seek her advice. You are lucky to live
in the same household as her, Mythical Super Hero Anne."
glanced quickly to the door of Malirra's room.
It was closed, and she could hear Malirra and Matthewsan chanting their
prayers behind it. She turned back to
Diannakiro," said Toshomiko/Mythical Super Hero Anne. "It is important that you never call me
by my supposedly mythical super hero name.
My adopted father and adopted father-sister cannot know that I am
Mythical Super Hero Anne, for it would put them in great mental and physical
bowed her head, deep in shame. "I
am sorry for almost having given you away.
Please forgive my stupidity and carelessness. From now on, I shall call you only by your
adopted name... Toshomiko."
accept your shameful apology," said Toshomiko, bowing. "I give you
came back into the living-square. "Toshomiko. Diannakiro." he said. "You two girls must also go to bed if
you want to be at the factory for morning workout. Malirra is in the bathroom, so you will have
to wait a couple of minutes until she finishes."
at that minute, Malirra could be heard through the wall separating the bathroom-square
from the living-square. She had just
thought of another pearl of wisdom, and as was her custom, said it out loud so
as not to forget it. "Malirra say,
'Most men are standing when they pee, but women sit, just like me.'"
she flushed the toilet, Matthewsan, Diannakiro and Toshomiko broke into
laughter. As the laughter subsided, Diannakiro said, "Malirra is not only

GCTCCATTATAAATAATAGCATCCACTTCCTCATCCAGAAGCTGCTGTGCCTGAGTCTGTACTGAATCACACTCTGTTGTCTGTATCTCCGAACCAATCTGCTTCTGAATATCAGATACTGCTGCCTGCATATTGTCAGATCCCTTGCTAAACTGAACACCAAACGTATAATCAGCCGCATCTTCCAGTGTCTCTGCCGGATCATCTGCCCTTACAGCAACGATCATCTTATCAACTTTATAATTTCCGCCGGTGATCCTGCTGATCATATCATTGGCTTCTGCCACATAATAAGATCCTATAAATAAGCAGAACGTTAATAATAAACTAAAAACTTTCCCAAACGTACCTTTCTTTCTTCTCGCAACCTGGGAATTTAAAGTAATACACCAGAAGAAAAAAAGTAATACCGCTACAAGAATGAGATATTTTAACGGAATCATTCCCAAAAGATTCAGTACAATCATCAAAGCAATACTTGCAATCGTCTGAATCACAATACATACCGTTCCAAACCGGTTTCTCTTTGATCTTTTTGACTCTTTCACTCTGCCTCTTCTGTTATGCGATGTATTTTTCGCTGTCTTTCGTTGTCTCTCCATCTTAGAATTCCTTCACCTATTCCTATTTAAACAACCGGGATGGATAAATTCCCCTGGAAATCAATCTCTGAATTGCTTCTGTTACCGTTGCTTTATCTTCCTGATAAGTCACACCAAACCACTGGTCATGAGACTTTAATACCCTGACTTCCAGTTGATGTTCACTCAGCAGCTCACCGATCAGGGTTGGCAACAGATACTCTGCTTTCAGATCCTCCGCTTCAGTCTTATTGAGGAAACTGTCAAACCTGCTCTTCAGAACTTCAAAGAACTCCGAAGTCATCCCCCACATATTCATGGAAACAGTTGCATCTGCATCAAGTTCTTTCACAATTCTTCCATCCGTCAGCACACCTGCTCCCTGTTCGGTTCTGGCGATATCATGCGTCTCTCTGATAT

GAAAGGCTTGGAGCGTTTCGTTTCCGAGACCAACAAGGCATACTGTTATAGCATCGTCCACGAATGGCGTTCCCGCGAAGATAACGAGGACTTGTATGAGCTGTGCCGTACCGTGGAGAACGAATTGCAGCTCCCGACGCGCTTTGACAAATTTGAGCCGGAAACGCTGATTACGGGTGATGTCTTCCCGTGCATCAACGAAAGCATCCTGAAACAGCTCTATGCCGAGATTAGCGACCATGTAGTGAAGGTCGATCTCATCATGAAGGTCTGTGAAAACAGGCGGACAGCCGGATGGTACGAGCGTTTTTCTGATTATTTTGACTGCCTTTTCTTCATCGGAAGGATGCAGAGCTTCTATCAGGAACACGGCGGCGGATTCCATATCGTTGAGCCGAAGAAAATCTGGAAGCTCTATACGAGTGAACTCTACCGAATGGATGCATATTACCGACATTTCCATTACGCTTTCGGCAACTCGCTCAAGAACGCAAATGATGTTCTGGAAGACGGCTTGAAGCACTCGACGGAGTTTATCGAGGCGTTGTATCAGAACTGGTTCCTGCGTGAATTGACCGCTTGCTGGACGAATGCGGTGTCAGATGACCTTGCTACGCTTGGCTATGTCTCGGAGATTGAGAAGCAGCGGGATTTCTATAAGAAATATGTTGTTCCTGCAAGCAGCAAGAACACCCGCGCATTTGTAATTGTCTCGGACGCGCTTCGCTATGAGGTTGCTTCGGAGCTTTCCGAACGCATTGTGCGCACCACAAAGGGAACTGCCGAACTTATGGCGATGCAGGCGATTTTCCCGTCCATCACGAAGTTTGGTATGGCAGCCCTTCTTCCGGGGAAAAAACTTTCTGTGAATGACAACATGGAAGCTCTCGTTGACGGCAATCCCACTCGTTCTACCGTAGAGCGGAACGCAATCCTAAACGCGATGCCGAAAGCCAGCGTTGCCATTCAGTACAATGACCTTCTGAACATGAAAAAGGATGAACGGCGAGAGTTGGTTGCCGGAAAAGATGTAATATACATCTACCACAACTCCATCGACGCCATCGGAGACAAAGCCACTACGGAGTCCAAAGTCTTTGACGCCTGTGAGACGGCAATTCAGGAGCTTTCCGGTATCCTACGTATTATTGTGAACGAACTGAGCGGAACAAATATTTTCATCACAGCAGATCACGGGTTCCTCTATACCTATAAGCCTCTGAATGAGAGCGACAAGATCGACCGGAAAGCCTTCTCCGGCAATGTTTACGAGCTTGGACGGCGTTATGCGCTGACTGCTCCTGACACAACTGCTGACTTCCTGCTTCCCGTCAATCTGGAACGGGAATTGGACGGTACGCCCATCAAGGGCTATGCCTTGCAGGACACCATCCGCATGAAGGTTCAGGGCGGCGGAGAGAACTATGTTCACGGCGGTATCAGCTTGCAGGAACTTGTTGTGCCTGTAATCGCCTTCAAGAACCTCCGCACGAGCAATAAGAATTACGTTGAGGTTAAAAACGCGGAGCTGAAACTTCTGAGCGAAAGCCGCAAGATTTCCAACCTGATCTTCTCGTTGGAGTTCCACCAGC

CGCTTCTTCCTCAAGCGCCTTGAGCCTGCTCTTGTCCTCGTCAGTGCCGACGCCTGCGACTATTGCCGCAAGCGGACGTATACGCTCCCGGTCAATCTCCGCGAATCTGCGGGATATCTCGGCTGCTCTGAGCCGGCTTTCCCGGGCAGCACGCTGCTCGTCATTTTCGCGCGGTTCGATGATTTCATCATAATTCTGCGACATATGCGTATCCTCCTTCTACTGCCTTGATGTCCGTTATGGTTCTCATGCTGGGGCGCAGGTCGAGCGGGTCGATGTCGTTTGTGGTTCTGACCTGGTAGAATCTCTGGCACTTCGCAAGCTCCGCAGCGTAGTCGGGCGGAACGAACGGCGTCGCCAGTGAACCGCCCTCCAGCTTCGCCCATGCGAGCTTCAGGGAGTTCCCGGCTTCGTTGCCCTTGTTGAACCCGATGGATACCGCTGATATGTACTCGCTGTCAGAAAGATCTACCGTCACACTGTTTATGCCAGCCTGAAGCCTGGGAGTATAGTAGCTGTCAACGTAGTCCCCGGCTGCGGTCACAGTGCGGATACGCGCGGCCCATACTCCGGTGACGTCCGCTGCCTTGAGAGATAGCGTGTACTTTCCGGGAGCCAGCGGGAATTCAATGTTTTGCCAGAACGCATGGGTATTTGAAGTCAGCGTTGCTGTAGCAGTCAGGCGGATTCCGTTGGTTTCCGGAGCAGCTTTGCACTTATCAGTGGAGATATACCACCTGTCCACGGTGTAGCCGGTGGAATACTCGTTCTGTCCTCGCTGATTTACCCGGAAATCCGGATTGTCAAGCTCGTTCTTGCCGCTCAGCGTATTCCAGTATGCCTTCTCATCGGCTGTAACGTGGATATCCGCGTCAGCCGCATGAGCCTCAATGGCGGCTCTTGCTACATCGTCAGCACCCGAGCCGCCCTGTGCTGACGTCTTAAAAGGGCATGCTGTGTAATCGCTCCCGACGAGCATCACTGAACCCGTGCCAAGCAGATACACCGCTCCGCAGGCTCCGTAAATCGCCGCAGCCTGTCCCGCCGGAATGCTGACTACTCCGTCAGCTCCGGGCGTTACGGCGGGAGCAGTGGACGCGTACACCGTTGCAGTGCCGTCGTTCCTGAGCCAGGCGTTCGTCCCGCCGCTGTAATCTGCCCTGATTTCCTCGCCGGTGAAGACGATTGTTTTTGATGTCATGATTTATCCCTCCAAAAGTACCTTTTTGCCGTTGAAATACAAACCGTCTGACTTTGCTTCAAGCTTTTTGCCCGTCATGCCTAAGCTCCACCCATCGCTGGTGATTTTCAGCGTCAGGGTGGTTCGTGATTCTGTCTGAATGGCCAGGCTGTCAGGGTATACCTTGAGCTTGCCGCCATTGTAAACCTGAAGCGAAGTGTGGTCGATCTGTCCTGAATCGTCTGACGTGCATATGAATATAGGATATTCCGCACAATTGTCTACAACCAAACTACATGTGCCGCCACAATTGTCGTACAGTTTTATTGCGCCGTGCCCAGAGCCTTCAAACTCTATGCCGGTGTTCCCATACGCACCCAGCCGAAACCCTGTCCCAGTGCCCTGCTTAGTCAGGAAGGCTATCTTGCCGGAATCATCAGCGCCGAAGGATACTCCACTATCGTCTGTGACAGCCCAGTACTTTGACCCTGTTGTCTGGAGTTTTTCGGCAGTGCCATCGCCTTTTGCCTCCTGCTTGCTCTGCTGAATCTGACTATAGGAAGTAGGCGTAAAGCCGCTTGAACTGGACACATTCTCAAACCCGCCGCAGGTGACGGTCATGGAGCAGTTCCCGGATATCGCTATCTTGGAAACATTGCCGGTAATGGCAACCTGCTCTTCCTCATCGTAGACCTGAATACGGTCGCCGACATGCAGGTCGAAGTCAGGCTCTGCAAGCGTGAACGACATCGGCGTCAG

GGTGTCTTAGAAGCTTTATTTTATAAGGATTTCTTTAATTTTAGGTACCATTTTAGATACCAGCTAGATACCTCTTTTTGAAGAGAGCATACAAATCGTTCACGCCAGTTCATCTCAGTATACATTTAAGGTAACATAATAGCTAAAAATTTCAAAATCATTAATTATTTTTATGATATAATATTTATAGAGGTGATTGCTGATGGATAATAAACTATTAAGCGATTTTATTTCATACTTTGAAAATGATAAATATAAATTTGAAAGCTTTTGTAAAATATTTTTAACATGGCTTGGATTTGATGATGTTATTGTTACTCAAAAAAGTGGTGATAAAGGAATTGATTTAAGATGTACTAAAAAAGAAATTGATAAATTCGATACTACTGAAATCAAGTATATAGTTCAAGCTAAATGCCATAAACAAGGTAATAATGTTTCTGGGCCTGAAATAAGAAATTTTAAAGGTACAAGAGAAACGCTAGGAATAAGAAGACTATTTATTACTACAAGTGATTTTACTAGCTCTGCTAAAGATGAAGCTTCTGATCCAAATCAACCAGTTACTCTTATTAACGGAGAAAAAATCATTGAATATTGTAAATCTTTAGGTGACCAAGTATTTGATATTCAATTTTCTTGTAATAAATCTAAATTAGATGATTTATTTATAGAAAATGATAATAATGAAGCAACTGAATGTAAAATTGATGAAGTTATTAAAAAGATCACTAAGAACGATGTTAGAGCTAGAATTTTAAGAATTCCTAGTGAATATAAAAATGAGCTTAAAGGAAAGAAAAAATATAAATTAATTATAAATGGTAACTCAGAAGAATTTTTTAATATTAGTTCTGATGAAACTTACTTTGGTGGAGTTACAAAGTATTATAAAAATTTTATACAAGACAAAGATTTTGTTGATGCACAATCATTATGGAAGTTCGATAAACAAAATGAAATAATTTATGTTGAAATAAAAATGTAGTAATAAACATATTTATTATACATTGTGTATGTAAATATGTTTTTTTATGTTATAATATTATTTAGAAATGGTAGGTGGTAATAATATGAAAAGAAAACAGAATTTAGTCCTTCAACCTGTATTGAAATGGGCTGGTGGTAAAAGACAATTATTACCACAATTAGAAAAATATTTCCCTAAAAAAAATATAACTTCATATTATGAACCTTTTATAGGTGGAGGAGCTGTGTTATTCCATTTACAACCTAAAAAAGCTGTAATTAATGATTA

wise. She is oftentimes witty as
nodded in agreement. "Somebody
should write all her sayings down in a book sometime. The publishing company I own in
be sure to publish it."
said Toshomiko, "but for now we must concentrate on going to bed. Let us listen to the news while we wait for
Malirra to finish peeing."
clicked on the radio, and stood beside it. As he listened, he became horrified,
hearing a live news report from the streets of
towards the peaceful northern end of the city!" cried the news reporter,
above a din of wails and cries from the many thousands of Tokyons who must have
been running wildly and chaotically about the streets. "I repeat!"
cried the news reporter. "Our
is under attack, once again, by the evil super-monster Gilzilla, who has yet
again come out from his home beneath the sea.
He has rampaged all throughout the inner-city, destroying hotels, retail
businesses and restaurants, and countless civilians! The mayor of our city is sending a plea to
the robotic super hero Mythical Super Hero Anne to come to our rescue yet once